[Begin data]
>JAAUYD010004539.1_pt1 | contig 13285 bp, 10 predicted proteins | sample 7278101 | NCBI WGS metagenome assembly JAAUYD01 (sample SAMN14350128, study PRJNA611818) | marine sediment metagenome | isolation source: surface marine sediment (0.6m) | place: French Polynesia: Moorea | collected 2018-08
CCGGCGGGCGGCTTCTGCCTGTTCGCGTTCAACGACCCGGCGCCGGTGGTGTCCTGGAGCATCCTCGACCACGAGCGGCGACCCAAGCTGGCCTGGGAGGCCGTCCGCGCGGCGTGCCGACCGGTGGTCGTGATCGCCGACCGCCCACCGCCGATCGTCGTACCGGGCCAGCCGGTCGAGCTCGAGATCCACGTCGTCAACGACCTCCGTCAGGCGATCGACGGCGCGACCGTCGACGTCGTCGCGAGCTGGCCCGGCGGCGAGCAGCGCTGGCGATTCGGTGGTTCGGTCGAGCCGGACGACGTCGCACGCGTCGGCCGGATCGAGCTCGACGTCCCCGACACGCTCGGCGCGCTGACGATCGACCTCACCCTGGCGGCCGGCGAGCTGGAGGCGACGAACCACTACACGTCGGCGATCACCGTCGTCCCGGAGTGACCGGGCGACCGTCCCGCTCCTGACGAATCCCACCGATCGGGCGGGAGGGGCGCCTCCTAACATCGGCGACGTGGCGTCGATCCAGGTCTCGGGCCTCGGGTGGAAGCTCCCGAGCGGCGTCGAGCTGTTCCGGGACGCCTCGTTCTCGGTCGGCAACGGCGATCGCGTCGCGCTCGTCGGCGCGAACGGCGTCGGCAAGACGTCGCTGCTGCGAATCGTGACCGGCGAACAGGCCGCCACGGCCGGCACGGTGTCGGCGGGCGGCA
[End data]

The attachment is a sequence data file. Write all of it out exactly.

>JAAUYD010004539.1_pt1 | contig 13285 bp, 10 predicted proteins | sample 7278101 | NCBI WGS metagenome assembly JAAUYD01 (sample SAMN14350128, study PRJNA611818) | marine sediment metagenome | isolation source: surface marine sediment (0.6m) | place: French Polynesia: Moorea | collected 2018-08
CCGGCGGGCGGCTTCTGCCTGTTCGCGTTCAACGACCCGGCGCCGGTGGTGTCCTGGAGCATCCTCGACCACGAGCGGCGACCCAAGCTGGCCTGGGAGGCCGTCCGCGCGGCGTGCCGACCGGTGGTCGTGATCGCCGACCGCCCACCGCCGATCGTCGTACCGGGCCAGCCGGTCGAGCTCGAGATCCACGTCGTCAACGACCTCCGTCAGGCGATCGACGGCGCGACCGTCGACGTCGTCGCGAGCTGGCCCGGCGGCGAGCAGCGCTGGCGATTCGGTGGTTCGGTCGAGCCGGACGACGTCGCACGCGTCGGCCGGATCGAGCTCGACGTCCCCGACACGCTCGGCGCGCTGACGATCGACCTCACCCTGGCGGCCGGCGAGCTGGAGGCGACGAACCACTACACGTCGGCGATCACCGTCGTCCCGGAGTGACCGGGCGACCGTCCCGCTCCTGACGAATCCCACCGATCGGGCGGGAGGGGCGCCTCCTAACATCGGCGACGTGGCGTCGATCCAGGTCTCGGGCCTCGGGTGGAAGCTCCCGAGCGGCGTCGAGCTGTTCCGGGACGCCTCGTTCTCGGTCGGCAACGGCGATCGCGTCGCGCTCGTCGGCGCGAACGGCGTCGGCAAGACGTCGCTGCTGCGAATCGTGACCGGCGAACAGGCCGCCACGGCCGGCACGGTGTCGGCGGGCGGCA